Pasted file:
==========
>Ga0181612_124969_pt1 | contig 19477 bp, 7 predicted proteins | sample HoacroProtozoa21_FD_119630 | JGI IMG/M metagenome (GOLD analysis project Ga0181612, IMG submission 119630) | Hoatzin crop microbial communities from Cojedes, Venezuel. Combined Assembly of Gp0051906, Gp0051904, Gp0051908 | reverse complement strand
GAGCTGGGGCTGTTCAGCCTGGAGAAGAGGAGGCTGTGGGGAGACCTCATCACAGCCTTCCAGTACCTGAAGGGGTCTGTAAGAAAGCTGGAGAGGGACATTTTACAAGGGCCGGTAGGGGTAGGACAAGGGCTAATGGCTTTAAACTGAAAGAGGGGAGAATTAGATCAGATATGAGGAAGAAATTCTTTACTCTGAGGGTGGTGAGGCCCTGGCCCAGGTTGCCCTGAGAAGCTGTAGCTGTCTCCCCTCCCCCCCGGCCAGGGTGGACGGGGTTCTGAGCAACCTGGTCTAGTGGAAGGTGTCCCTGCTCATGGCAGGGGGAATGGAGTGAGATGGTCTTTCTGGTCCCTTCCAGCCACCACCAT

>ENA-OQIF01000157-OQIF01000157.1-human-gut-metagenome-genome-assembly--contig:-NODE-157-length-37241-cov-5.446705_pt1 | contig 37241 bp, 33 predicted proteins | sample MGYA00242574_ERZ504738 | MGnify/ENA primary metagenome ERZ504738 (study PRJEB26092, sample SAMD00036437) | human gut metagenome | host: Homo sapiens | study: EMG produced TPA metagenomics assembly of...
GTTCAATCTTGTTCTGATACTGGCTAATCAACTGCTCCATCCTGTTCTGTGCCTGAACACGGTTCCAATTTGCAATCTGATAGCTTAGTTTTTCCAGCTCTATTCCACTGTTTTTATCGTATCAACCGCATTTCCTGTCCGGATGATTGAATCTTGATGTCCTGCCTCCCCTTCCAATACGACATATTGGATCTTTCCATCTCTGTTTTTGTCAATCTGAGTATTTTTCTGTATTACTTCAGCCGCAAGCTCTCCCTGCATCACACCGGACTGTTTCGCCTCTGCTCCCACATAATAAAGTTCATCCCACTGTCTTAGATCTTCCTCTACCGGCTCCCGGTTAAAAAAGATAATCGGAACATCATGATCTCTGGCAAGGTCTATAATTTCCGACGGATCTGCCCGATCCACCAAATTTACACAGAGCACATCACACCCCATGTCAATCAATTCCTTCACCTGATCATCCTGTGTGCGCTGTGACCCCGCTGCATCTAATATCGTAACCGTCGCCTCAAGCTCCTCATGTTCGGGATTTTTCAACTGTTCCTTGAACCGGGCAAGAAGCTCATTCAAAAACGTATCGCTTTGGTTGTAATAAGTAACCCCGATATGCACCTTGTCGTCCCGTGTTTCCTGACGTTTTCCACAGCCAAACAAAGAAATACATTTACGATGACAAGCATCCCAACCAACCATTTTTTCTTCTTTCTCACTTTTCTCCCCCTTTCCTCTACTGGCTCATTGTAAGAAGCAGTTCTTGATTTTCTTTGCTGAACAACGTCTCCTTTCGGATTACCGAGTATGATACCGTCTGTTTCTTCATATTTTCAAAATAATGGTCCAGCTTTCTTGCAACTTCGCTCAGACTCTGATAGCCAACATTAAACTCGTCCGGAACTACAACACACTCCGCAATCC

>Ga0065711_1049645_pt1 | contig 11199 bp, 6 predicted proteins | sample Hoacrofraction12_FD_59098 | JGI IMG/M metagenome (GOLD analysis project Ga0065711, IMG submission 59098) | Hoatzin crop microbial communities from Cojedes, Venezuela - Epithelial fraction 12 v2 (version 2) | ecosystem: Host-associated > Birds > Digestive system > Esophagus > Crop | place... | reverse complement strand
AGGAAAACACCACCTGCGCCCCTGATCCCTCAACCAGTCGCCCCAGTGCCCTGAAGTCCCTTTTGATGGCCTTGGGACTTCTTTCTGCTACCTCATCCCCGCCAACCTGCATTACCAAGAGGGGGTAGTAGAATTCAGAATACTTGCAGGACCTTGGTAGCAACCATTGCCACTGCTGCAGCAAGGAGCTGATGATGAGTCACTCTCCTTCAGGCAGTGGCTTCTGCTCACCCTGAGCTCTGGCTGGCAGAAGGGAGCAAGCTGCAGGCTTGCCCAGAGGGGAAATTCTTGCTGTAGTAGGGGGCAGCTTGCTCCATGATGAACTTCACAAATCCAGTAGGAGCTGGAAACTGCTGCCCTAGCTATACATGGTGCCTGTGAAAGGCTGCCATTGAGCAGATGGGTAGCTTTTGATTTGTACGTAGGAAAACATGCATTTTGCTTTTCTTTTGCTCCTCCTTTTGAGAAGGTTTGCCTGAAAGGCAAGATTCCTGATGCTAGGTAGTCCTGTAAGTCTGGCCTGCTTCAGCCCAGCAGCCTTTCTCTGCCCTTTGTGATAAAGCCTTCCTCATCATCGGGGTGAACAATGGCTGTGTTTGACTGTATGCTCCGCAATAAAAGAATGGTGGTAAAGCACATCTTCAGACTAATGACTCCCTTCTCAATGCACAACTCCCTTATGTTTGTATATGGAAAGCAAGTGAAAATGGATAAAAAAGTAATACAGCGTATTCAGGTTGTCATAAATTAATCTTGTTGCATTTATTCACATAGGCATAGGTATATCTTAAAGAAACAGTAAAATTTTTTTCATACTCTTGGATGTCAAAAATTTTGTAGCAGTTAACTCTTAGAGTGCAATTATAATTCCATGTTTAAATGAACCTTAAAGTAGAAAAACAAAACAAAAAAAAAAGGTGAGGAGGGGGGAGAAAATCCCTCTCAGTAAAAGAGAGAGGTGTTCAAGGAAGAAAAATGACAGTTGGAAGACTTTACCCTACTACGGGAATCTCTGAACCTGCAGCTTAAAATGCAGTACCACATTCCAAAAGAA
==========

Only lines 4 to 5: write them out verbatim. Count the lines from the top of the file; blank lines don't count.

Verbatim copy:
GTTCAATCTTGTTCTGATACTGGCTAATCAACTGCTCCATCCTGTTCTGTGCCTGAACACGGTTCCAATTTGCAATCTGATAGCTTAGTTTTTCCAGCTCTATTCCACTGTTTTTATCGTATCAACCGCATTTCCTGTCCGGATGATTGAATCTTGATGTCCTGCCTCCCCTTCCAATACGACATATTGGATCTTTCCATCTCTGTTTTTGTCAATCTGAGTATTTTTCTGTATTACTTCAGCCGCAAGCTCTCCCTGCATCACACCGGACTGTTTCGCCTCTGCTCCCACATAATAAAGTTCATCCCACTGTCTTAGATCTTCCTCTACCGGCTCCCGGTTAAAAAAGATAATCGGAACATCATGATCTCTGGCAAGGTCTATAATTTCCGACGGATCTGCCCGATCCACCAAATTTACACAGAGCACATCACACCCCATGTCAATCAATTCCTTCACCTGATCATCCTGTGTGCGCTGTGACCCCGCTGCATCTAATATCGTAACCGTCGCCTCAAGCTCCTCATGTTCGGGATTTTTCAACTGTTCCTTGAACCGGGCAAGAAGCTCATTCAAAAACGTATCGCTTTGGTTGTAATAAGTAACCCCGATATGCACCTTGTCGTCCCGTGTTTCCTGACGTTTTCCACAGCCAAACAAAGAAATACATTTACGATGACAAGCATCCCAACCAACCATTTTTTCTTCTTTCTCACTTTTCTCCCCCTTTCCTCTACTGGCTCATTGTAAGAAGCAGTTCTTGATTTTCTTTGCTGAACAACGTCTCCTTTCGGATTACCGAGTATGATACCGTCTGTTTCTTCATATTTTCAAAATAATGGTCCAGCTTTCTTGCAACTTCGCTCAGACTCTGATAGCCAACATTAAACTCGTCCGGAACTACAACACACTCCGCAATCC

>Ga0065711_1049645_pt1 | contig 11199 bp, 6 predicted proteins | sample Hoacrofraction12_FD_59098 | JGI IMG/M metagenome (GOLD analysis project Ga0065711, IMG submission 59098) | Hoatzin crop microbial communities from Cojedes, Venezuela - Epithelial fraction 12 v2 (version 2) | ecosystem: Host-associated > Birds > Digestive system > Esophagus > Crop | place... | reverse complement strand